This 40-item questionnaire was designed to assess anxiety state (items=20) and anxiety trait (items=20). The anxiety state scale (i.e., obvious anxiety) measures the general and ordinary emotions of a person. Its validity was confirmed
using internal consistency and reported to be 0.86-0.95 in working with adults, students, and those who were recruited for military service. Moreover, the test-retest method was used to measure its reliability, rendering for 0.77 and 0.70 for school and university students, respectively [29]. The reliability values of anxiety trait and anxiety state scales were calculated at 0.86-0.65 and 0.92 using test-retest and Cronbach alpha coefficient, respectively [29].
 
Eating Behavior Questionnaire
This questionnaire has two sections. The first section consists of demographic information and some information regarding the subject's height, weight, and weight fluctuations, as well as having periodical overeating. The second section of the questionnaire includes 33 items and 3 subscales, which measure emotional, external, and avoidant eating styles. These items ask about the person's eating habits (e.g., 'Do you tend to eat when you are angry?'). The scores are rated on a 5-point Likert scale, in which the lowest and highest degrees belong to the lowest and highest scores, respectively. This questionnaire has been reported to have a good test-retest and its internal consistency validity was confirmed using Cronbach alpha coefficient (0.8<α>0.95) [30]
 
Results
According to Table 1, since the skewness and kurtosis values are less than the absolute value of 2, data analysis can be started. On the other hand, given that the measured indices are at the framework of path analysis methodology and regression equations, then some hypotheses are required, which are necessary to observe. For this purpose, firstly, multilinear relations between external and internal independent variables were measured. The results indicated that the amount of tolerance for each independent variable was higher than 0.1, and the variance inflation factor was obtained lower than 5. The Durbin-Watson test for self-correlation of the variables was estimated at 1.79, which was acceptable. It was specified that multivariable outlier data did not affect our analysis using a box diagram and Mahalanobis test. The
     Table 1. Mean, kurtosis, and skewness scores of the main variables
Kurtosis Skewness SD Mean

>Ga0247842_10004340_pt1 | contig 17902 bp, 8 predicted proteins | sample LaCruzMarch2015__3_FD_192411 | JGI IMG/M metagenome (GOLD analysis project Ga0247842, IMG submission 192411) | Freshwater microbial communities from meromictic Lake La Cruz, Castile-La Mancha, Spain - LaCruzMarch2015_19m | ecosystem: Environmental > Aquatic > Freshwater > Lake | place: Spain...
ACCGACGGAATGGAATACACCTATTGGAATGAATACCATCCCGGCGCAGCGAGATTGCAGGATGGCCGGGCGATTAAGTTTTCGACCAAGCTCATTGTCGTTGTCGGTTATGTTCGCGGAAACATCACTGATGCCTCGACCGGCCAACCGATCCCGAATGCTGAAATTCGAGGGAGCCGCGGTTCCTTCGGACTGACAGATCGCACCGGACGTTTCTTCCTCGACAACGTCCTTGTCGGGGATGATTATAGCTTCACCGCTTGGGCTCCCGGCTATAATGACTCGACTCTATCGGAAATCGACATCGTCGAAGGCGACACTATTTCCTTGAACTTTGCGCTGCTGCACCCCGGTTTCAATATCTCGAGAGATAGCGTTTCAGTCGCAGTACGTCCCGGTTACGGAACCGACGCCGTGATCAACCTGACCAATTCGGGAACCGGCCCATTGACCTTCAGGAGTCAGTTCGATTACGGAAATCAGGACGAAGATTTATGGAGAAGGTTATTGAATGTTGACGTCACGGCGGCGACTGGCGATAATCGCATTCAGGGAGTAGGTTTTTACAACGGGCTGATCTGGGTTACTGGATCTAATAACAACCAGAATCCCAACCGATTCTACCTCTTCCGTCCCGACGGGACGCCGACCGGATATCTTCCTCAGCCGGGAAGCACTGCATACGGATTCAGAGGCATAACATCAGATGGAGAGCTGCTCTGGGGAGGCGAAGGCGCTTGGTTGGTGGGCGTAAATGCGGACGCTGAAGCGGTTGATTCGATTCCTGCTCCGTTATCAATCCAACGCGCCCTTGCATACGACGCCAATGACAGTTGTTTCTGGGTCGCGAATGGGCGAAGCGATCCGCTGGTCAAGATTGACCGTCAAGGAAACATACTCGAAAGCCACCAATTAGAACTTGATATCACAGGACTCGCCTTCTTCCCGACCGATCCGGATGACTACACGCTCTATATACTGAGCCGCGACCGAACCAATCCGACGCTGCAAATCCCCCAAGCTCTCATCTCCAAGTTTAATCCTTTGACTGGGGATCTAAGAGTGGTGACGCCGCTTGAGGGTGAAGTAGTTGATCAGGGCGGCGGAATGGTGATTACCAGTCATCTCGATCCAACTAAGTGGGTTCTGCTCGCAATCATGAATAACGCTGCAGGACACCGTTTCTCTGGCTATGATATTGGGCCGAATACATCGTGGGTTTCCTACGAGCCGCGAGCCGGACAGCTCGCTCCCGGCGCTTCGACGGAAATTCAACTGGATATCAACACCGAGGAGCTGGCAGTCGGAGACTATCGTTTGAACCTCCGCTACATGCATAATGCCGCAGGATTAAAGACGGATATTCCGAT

-1.122 0.039 6.85514 16.8438 Unhealthy eating behavior
-0.955 -0.373 7.14762 20.2343 Secure attachment
-1.290 -0.188 7.22452 17.8612 Avoidant attachment
-0.628 -0.038 11.31391 28.1128 Ambivalent attachment
-1.214 -0.173 12.41336 33.1540 Anxiety state
-1.334 -0.055 24.17070 92.4230 Anxiety trait
 


                                                  Figure 2. Diagram of normal distribution of residuals
 
normal distribution of residuals was assessed using a diagram (Figure 2).
Given that the research pre assumptions were confirmed to analyze data, the path analysis method was used. The early results of the analysis are depicted in Figure 3 based on t indices.
The calculated coefficients for the effect of each variable in the above equations were reported in terms of t value. When the p-value is ≥ 0.05 and the t-value is < 2, the effect is not significant since the t-value is less than the criterion. When P < 0.05 and 2 ≤ t <3, the effect is significant with more than 95% confidence. When t ≥ 3 and P < 0.05, the effect is significant with more than 99% confidence. The results of investigating the model indicated that the paths were significant at the provided model. Standardized coefficients, given that they are significant, are reported for the paths of the model (Figure 4).
As can be seen in Figure 4, secure, ambivalent, and avoidant attachment can influence students eating behavior both directly and indirectly. The anxiety state (β=0.24) and anxiety trait (β=0.34) directly increased unhealthy eating behavior among the samples (β=0.41). Table 2 presents the significance of the model assessed by Lisrel's output fit indices.